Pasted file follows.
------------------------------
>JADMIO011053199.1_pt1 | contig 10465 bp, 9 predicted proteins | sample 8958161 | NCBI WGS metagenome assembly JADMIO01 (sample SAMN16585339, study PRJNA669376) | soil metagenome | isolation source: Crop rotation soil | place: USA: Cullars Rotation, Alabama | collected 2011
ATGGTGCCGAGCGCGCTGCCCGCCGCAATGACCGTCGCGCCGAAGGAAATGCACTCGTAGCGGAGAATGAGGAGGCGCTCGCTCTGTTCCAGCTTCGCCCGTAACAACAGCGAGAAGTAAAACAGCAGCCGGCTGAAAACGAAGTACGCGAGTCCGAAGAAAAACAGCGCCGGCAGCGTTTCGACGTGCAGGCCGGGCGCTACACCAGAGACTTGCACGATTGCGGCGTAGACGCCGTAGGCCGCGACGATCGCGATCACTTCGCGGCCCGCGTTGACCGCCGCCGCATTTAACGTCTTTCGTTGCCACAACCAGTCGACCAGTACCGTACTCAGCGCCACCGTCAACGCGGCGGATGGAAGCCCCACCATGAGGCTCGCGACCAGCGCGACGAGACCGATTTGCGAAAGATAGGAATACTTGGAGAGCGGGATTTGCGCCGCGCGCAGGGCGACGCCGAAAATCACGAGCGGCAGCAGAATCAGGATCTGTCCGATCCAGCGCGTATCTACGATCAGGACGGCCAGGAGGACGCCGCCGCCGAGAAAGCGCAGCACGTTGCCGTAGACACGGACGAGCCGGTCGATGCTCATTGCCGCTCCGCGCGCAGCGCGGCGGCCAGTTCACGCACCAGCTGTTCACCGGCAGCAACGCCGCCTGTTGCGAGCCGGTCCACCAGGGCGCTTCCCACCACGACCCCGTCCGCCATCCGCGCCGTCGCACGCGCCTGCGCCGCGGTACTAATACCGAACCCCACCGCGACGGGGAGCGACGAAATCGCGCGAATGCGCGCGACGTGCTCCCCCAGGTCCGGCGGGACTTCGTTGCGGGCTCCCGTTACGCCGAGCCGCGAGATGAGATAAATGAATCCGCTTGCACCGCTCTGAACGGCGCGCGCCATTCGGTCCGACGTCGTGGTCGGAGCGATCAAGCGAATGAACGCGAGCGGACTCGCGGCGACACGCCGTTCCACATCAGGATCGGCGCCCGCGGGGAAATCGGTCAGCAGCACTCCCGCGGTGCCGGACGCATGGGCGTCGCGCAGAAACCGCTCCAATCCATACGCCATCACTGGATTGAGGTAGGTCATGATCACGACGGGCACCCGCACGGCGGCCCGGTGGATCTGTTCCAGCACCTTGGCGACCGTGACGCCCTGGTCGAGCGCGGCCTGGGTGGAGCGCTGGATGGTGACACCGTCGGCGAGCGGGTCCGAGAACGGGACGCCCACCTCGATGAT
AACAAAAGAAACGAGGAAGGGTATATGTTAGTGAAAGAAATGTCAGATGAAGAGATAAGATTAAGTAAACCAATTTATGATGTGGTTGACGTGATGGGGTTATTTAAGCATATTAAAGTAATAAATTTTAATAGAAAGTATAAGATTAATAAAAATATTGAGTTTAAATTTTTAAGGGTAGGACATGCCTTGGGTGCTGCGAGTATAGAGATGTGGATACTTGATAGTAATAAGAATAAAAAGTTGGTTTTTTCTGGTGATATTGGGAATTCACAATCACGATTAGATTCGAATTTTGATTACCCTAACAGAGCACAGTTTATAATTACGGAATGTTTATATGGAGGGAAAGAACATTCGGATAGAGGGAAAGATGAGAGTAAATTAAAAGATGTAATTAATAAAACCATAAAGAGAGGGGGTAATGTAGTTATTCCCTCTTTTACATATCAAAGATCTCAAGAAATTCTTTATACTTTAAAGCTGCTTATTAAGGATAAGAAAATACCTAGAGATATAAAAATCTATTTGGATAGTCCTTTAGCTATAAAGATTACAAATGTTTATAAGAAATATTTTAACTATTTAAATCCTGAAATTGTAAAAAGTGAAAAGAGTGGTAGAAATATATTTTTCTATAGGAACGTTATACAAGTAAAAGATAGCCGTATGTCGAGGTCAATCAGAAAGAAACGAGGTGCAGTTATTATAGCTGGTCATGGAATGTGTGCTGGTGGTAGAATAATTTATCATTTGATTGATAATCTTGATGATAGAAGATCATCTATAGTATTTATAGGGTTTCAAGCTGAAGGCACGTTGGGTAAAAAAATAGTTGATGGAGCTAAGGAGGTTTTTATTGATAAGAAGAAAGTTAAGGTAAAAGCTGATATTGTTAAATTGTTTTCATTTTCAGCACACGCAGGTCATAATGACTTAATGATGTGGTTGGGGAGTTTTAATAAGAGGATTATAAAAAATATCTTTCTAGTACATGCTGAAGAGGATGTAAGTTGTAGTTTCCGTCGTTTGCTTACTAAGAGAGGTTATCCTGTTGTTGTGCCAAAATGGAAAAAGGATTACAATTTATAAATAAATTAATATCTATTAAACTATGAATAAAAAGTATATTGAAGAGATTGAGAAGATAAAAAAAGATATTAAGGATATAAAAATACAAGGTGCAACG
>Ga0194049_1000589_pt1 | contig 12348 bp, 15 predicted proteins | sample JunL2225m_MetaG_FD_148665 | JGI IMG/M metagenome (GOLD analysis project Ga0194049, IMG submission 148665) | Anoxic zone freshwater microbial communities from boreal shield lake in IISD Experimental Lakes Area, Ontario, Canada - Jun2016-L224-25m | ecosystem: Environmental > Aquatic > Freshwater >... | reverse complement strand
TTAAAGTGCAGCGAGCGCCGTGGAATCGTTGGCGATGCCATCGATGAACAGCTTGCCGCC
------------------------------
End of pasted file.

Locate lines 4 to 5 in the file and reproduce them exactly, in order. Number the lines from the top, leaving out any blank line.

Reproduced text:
>Ga0194049_1000589_pt1 | contig 12348 bp, 15 predicted proteins | sample JunL2225m_MetaG_FD_148665 | JGI IMG/M metagenome (GOLD analysis project Ga0194049, IMG submission 148665) | Anoxic zone freshwater microbial communities from boreal shield lake in IISD Experimental Lakes Area, Ontario, Canada - Jun2016-L224-25m | ecosystem: Environmental > Aquatic > Freshwater >... | reverse complement strand
TTAAAGTGCAGCGAGCGCCGTGGAATCGTTGGCGATGCCATCGATGAACAGCTTGCCGCC